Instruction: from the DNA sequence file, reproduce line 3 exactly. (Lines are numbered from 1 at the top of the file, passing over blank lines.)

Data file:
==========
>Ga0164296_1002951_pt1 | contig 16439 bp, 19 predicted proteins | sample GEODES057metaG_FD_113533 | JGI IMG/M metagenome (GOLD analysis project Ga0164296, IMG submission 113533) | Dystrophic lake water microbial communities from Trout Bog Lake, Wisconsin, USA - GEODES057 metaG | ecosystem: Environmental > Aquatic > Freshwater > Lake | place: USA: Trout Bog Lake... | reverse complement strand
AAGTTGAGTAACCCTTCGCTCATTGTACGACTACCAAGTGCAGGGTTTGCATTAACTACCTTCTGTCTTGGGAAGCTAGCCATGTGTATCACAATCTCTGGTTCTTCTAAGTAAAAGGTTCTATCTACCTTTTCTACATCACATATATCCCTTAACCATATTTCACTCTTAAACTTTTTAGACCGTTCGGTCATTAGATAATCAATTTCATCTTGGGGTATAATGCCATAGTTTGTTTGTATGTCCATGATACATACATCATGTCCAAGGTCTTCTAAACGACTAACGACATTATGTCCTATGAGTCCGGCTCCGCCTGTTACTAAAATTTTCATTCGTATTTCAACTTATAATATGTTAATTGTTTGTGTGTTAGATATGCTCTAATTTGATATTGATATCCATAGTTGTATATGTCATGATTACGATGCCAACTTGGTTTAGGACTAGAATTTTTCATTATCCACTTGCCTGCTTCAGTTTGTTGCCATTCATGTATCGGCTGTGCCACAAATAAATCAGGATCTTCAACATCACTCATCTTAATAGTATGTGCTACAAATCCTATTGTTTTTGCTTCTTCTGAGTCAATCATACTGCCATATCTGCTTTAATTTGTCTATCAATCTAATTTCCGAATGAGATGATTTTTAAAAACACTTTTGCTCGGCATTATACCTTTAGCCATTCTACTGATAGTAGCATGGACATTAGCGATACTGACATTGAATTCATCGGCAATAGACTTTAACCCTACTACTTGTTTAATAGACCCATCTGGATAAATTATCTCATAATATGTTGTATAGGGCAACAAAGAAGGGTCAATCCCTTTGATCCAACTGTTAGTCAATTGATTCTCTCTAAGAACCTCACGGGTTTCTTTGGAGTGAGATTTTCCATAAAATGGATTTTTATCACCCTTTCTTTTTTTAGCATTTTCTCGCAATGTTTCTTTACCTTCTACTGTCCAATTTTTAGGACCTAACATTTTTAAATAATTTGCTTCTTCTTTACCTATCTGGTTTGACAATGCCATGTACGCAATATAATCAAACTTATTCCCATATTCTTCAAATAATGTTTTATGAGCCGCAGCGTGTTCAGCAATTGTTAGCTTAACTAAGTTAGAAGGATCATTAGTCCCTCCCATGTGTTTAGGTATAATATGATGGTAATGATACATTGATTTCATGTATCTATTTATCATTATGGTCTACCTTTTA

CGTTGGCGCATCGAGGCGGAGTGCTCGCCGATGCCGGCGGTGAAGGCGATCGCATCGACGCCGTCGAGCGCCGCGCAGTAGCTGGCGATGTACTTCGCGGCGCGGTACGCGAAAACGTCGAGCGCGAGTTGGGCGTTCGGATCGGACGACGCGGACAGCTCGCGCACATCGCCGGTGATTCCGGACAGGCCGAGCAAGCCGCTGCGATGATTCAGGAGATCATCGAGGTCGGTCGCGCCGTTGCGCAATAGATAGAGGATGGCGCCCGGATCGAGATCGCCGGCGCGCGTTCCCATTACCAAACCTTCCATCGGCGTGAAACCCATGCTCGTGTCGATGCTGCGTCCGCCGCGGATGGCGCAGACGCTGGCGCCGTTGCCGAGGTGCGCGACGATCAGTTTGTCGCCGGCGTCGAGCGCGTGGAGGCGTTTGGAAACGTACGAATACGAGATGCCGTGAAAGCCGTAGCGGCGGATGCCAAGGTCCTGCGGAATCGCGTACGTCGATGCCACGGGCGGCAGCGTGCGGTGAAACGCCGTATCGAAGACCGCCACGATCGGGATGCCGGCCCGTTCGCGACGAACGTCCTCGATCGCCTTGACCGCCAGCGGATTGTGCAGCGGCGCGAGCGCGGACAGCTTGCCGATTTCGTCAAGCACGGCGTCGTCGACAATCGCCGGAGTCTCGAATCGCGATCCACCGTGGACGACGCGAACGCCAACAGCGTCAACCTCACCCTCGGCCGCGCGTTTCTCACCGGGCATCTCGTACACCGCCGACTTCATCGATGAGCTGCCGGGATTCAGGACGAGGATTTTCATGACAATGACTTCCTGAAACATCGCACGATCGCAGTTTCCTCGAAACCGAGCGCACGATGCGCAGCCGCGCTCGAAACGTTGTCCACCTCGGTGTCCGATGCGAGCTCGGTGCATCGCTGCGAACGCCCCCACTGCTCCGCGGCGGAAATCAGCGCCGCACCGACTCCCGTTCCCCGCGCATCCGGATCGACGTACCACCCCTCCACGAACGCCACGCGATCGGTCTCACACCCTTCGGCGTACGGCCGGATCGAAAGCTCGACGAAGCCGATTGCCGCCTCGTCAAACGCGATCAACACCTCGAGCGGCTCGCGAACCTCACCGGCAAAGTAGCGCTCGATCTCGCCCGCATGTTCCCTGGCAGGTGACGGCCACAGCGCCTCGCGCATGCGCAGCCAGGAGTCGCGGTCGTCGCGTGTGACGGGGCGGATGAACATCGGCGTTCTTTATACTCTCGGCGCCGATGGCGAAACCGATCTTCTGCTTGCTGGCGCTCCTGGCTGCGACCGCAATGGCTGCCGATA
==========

CGTTGGCGCATCGAGGCGGAGTGCTCGCCGATGCCGGCGGTGAAGGCGATCGCATCGACGCCGTCGAGCGCCGCGCAGTAGCTGGCGATGTACTTCGCGGCGCGGTACGCGAAAACGTCGAGCGCGAGTTGGGCGTTCGGATCGGACGACGCGGACAGCTCGCGCACATCGCCGGTGATTCCGGACAGGCCGAGCAAGCCGCTGCGATGATTCAGGAGATCATCGAGGTCGGTCGCGCCGTTGCGCAATAGATAGAGGATGGCGCCCGGATCGAGATCGCCGGCGCGCGTTCCCATTACCAAACCTTCCATCGGCGTGAAACCCATGCTCGTGTCGATGCTGCGTCCGCCGCGGATGGCGCAGACGCTGGCGCCGTTGCCGAGGTGCGCGACGATCAGTTTGTCGCCGGCGTCGAGCGCGTGGAGGCGTTTGGAAACGTACGAATACGAGATGCCGTGAAAGCCGTAGCGGCGGATGCCAAGGTCCTGCGGAATCGCGTACGTCGATGCCACGGGCGGCAGCGTGCGGTGAAACGCCGTATCGAAGACCGCCACGATCGGGATGCCGGCCCGTTCGCGACGAACGTCCTCGATCGCCTTGACCGCCAGCGGATTGTGCAGCGGCGCGAGCGCGGACAGCTTGCCGATTTCGTCAAGCACGGCGTCGTCGACAATCGCCGGAGTCTCGAATCGCGATCCACCGTGGACGACGCGAACGCCAACAGCGTCAACCTCACCCTCGGCCGCGCGTTTCTCACCGGGCATCTCGTACACCGCCGACTTCATCGATGAGCTGCCGGGATTCAGGACGAGGATTTTCATGACAATGACTTCCTGAAACATCGCACGATCGCAGTTTCCTCGAAACCGAGCGCACGATGCGCAGCCGCGCTCGAAACGTTGTCCACCTCGGTGTCCGATGCGAGCTCGGTGCATCGCTGCGAACGCCCCCACTGCTCCGCGGCGGAAATCAGCGCCGCACCGACTCCCGTTCCCCGCGCATCCGGATCGACGTACCACCCCTCCACGAACGCCACGCGATCGGTCTCACACCCTTCGGCGTACGGCCGGATCGAAAGCTCGACGAAGCCGATTGCCGCCTCGTCAAACGCGATCAACACCTCGAGCGGCTCGCGAACCTCACCGGCAAAGTAGCGCTCGATCTCGCCCGCATGTTCCCTGGCAGGTGACGGCCACAGCGCCTCGCGCATGCGCAGCCAGGAGTCGCGGTCGTCGCGTGTGACGGGGCGGATGAACATCGGCGTTCTTTATACTCTCGGCGCCGATGGCGAAACCGATCTTCTGCTTGCTGGCGCTCCTGGCTGCGACCGCAATGGCTGCCGATA